comScore today released a report on the online video market in Australia from its comScore Video Metrix service. The report showed that more than 10.7 million Australian Internet users watched online video in May, with viewers averaging more than 10 hours of total viewing time during the month. YouTube delivered video to more than 8.6 million viewers in Australia during the month, reaching 3 out of every 5 online users at an average of 70 videos per viewer.

Top 10 Video Properties by Videos Viewed

Australian Internet users watched nearly 1.2 billion total videos in May, with Google Sites ranking as the top video property with 613 million videos, representing 52.3 percent of all videos viewed online. YouTube accounted for the vast majority of videos viewed at the Google Sites property. Microsoft Sites ranked second with 35.6 million videos, or 3.0 percent of all online videos viewed. ranked third with 16.9 million videos (1.4 percent), followed by VEVO with 16.4 million videos (also 1.4 percent) and Yahoo! Sites with 15.6 million videos (1.3 percent).

Comscore 1 thumb1 May 2011 Australian Online Video Rankings

Top 10 Video Properties by Viewers

Nearly 10.8 million viewers watched an average of 108.8 videos per viewer during May. Google Sites attracted nearly 8.7 million unique viewers during the month (70.7 videos per viewer), followed by Microsoft Sites with 3.3 million viewers (10.7 videos per viewer) and with 2.9 million viewers (5.9 videos per viewer).

Comscore 2 thumb1 May 2011 Australian Online Video Rankings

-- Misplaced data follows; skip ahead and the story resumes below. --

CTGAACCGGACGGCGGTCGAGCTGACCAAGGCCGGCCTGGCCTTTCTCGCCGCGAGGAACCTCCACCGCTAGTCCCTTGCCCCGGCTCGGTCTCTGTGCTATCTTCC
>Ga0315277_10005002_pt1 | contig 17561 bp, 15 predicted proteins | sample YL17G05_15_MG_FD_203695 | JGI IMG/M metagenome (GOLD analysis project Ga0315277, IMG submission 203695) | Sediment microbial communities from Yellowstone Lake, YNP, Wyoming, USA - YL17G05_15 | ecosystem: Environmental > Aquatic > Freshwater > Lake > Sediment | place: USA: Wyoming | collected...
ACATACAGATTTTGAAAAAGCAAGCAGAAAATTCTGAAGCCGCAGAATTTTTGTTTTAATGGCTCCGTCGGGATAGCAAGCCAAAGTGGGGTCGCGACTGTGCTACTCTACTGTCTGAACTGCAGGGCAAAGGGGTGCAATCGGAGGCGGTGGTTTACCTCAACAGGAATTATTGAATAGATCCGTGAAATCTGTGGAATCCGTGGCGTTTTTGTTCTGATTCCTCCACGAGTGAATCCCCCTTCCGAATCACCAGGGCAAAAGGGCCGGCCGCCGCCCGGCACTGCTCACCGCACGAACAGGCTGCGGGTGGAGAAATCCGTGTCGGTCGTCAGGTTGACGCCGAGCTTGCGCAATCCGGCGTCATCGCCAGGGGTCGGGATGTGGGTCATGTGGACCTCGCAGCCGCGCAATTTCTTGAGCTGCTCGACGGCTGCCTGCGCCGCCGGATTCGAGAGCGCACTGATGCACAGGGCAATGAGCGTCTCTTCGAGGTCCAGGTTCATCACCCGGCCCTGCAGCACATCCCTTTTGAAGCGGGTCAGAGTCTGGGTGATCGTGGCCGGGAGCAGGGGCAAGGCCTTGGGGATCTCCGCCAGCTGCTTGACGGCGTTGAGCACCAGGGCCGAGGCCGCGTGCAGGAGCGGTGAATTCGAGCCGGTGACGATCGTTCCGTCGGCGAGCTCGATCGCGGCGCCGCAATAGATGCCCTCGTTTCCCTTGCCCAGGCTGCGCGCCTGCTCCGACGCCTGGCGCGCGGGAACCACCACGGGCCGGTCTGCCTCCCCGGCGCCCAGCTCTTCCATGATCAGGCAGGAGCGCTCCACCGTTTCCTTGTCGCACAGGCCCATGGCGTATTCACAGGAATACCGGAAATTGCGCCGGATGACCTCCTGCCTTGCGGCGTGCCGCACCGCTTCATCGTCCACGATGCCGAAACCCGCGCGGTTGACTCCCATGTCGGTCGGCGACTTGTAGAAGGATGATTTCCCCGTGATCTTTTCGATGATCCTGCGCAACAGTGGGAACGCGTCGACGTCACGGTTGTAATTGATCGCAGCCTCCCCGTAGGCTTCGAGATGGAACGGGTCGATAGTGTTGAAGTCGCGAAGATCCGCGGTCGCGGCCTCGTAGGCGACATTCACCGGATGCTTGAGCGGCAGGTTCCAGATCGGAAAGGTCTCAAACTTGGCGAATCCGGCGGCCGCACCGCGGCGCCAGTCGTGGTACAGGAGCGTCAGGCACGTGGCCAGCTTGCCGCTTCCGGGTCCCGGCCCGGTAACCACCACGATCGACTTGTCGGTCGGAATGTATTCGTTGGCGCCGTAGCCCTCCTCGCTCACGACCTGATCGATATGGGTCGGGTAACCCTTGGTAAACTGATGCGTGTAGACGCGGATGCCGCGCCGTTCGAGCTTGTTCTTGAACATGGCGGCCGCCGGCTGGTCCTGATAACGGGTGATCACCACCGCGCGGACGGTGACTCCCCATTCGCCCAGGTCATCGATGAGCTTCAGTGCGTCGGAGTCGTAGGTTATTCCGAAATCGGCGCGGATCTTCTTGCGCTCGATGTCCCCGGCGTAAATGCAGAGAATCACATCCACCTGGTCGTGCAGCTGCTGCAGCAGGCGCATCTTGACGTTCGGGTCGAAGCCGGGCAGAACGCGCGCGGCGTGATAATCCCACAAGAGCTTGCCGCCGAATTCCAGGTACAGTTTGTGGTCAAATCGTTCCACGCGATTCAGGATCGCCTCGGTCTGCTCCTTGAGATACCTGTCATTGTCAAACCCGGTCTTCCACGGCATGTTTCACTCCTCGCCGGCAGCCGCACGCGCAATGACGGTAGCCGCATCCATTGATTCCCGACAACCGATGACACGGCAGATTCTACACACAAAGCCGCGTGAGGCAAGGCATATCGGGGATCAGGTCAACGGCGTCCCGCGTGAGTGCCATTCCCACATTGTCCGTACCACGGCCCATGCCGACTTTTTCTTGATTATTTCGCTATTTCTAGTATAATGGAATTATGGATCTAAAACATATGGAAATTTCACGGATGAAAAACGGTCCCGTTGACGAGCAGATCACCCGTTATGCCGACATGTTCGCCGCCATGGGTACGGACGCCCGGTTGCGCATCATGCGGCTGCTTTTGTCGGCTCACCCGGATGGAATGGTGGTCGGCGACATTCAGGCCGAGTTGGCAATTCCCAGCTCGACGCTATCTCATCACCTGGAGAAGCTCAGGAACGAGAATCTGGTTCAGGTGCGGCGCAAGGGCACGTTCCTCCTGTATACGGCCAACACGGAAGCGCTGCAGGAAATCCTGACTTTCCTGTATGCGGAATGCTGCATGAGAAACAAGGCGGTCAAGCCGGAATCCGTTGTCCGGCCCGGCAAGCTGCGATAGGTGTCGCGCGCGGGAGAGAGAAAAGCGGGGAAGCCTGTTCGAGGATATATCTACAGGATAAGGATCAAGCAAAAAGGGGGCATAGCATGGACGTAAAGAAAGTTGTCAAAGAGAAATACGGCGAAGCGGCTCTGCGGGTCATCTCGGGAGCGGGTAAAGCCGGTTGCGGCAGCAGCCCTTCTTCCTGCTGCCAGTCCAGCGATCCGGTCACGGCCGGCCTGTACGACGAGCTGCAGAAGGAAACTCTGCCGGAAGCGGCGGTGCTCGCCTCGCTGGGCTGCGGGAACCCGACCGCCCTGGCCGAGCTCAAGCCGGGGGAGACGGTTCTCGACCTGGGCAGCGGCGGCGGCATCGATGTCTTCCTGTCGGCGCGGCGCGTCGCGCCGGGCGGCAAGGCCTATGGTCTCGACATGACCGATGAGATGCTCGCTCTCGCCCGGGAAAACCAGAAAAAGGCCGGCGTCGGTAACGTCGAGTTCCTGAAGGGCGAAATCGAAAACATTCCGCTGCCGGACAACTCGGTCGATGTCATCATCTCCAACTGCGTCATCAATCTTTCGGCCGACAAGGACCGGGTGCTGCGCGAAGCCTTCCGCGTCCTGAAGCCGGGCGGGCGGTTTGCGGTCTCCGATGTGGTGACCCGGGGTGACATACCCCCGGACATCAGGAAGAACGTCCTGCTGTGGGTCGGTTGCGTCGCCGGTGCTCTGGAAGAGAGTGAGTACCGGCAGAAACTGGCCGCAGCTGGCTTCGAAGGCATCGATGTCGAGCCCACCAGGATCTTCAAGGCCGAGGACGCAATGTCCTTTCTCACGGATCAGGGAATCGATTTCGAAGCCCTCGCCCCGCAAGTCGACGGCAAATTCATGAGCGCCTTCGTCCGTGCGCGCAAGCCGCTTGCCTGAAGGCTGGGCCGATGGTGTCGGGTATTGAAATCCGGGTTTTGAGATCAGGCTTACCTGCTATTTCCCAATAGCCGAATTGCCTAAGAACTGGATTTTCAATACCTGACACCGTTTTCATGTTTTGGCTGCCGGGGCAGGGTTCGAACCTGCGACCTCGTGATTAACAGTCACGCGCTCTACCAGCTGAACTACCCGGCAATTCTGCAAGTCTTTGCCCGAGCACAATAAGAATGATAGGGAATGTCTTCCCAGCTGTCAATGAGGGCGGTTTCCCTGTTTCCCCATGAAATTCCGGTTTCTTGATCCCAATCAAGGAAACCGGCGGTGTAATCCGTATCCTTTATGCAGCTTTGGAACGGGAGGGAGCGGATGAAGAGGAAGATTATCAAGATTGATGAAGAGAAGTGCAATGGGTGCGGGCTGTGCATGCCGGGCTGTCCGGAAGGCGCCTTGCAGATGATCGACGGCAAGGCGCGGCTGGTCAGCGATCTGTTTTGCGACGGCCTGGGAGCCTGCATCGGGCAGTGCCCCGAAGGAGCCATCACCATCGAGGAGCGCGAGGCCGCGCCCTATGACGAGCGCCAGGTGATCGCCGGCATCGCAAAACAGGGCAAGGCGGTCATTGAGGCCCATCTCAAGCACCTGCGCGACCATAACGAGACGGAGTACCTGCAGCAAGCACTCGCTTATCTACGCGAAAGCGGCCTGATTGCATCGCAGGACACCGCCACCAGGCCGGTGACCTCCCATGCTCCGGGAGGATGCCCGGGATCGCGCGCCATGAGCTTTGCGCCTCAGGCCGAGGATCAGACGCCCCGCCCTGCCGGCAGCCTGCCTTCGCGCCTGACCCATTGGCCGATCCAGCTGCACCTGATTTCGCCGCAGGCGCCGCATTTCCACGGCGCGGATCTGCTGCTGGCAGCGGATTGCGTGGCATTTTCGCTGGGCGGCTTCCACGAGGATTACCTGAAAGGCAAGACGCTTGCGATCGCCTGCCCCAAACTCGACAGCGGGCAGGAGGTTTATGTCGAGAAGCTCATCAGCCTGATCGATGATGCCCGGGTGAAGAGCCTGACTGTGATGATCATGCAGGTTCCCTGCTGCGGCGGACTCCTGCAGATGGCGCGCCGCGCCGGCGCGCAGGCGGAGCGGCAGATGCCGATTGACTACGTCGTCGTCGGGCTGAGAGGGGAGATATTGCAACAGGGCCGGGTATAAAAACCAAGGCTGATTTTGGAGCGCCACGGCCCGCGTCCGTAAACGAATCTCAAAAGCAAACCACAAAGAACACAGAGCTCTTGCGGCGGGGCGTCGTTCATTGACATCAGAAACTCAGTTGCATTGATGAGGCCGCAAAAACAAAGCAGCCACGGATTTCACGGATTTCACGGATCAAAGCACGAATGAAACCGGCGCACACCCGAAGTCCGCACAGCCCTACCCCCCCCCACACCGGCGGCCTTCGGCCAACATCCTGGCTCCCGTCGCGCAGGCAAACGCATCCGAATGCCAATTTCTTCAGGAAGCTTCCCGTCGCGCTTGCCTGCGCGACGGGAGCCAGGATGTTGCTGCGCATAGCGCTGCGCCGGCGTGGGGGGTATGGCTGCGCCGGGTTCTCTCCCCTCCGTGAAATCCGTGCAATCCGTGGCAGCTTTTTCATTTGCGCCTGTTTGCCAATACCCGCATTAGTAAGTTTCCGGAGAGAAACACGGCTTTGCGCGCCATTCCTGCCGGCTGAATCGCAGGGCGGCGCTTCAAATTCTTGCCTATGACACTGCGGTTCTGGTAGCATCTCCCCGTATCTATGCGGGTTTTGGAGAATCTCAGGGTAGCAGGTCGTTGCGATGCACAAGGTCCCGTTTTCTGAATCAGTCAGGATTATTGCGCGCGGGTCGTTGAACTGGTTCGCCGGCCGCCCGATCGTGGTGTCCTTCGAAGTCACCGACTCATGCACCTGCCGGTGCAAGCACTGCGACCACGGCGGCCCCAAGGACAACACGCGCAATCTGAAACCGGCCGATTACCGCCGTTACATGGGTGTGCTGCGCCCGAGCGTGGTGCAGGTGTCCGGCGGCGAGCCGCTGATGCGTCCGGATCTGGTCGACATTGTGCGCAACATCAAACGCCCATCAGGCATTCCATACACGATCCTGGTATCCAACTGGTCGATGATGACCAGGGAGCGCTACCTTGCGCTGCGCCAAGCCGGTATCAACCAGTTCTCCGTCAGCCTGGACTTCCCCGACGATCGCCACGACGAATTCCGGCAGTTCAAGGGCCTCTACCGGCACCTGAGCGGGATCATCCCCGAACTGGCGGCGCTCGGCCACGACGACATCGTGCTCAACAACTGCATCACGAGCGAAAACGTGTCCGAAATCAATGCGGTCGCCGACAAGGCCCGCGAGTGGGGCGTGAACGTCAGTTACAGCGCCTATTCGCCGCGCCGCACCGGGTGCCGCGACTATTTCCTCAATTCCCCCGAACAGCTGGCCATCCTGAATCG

Top News Sites by Total Videos Viewed

An analysis at video viewing occurring on News/Information sites found that viewers watched an average of 46.6 minutes of video in the category during May, with 17 percent of the entire online audience viewing video on News/Information sites during the month. Based on total videos viewed, Australian Broadcasting Corporation led as the top destination with nearly 5.5 million videos viewed on the site in May. Australian Broadcasting Corporation also saw the highest average minutes per viewer of the top 5 destinations at 66.6 minutes per viewer during the month.

Yahoo! News Network ranked as the second largest News/Information video destination based on total videos viewed with nearly 1.5 million videos watched on the site in May, followed by Sites with 1.46 million videos. CNN Network and HPMG News rounded out the top five with viewers watching a total of 1.38 million videos and 714,000 videos, respectively.

Comscore 3 thumb1 May 2011 Australian Online Video Rankings

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How Marketers Can Benefit from Video Ad Engagement


Marketers value engagement because its presence indicates that a campaign has connected in some way with the target audience. However, while engagement is compelling, 10 marketers might define it in 10 different ways.